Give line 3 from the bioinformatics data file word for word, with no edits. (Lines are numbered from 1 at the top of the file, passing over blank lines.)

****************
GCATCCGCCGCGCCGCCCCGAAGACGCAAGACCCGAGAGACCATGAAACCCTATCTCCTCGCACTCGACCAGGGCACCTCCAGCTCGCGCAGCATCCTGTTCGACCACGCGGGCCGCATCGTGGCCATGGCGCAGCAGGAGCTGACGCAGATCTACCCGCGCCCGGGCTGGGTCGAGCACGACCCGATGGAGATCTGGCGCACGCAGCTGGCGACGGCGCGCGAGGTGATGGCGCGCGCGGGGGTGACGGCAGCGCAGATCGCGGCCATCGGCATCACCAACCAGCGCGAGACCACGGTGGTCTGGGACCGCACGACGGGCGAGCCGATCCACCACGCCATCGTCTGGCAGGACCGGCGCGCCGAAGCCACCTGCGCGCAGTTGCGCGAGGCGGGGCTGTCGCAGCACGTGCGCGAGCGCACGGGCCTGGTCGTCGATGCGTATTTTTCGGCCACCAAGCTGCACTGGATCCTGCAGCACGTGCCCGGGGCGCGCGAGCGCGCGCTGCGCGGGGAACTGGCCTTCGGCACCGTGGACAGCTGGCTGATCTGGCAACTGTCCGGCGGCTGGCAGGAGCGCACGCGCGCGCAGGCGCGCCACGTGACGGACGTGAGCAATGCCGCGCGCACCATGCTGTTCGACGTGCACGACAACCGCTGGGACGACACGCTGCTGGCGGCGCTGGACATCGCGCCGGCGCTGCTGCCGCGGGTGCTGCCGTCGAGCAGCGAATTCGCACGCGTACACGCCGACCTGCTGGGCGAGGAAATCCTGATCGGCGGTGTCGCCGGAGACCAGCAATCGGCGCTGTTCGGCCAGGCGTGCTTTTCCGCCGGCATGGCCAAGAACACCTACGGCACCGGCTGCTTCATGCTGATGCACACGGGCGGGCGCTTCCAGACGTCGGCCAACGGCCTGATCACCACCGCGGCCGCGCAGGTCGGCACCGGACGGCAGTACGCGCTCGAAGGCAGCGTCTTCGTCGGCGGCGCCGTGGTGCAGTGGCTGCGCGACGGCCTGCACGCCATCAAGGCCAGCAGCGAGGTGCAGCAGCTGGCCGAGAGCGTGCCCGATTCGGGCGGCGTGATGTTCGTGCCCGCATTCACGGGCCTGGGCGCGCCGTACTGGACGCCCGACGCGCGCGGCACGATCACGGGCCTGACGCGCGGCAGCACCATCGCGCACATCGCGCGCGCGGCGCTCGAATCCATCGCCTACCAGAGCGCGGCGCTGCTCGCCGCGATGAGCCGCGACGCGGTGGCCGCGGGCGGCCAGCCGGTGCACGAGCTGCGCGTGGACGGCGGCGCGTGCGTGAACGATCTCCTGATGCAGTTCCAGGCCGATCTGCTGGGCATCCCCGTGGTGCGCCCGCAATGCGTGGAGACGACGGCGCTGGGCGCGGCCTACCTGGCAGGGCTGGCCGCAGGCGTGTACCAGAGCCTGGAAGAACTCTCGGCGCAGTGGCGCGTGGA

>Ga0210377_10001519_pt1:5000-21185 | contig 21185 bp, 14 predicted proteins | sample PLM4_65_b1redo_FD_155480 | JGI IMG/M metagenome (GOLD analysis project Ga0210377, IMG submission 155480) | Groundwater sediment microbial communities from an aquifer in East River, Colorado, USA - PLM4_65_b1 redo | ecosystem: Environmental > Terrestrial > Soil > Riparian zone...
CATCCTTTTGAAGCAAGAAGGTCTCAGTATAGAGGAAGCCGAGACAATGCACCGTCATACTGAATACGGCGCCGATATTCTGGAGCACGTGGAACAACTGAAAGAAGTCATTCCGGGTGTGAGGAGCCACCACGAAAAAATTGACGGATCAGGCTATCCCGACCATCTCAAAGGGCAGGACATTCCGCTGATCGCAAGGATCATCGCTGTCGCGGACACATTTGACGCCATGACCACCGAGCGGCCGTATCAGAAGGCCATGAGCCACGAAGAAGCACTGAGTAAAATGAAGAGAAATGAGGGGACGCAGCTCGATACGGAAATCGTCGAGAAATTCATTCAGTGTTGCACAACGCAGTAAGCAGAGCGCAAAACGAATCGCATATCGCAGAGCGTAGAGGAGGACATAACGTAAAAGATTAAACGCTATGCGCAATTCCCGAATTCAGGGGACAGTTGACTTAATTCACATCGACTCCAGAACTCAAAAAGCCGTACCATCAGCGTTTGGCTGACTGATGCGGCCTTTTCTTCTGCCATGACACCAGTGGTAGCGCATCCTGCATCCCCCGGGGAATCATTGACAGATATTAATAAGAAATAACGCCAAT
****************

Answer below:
CATCCTTTTGAAGCAAGAAGGTCTCAGTATAGAGGAAGCCGAGACAATGCACCGTCATACTGAATACGGCGCCGATATTCTGGAGCACGTGGAACAACTGAAAGAAGTCATTCCGGGTGTGAGGAGCCACCACGAAAAAATTGACGGATCAGGCTATCCCGACCATCTCAAAGGGCAGGACATTCCGCTGATCGCAAGGATCATCGCTGTCGCGGACACATTTGACGCCATGACCACCGAGCGGCCGTATCAGAAGGCCATGAGCCACGAAGAAGCACTGAGTAAAATGAAGAGAAATGAGGGGACGCAGCTCGATACGGAAATCGTCGAGAAATTCATTCAGTGTTGCACAACGCAGTAAGCAGAGCGCAAAACGAATCGCATATCGCAGAGCGTAGAGGAGGACATAACGTAAAAGATTAAACGCTATGCGCAATTCCCGAATTCAGGGGACAGTTGACTTAATTCACATCGACTCCAGAACTCAAAAAGCCGTACCATCAGCGTTTGGCTGACTGATGCGGCCTTTTCTTCTGCCATGACACCAGTGGTAGCGCATCCTGCATCCCCCGGGGAATCATTGACAGATATTAATAAGAAATAACGCCAAT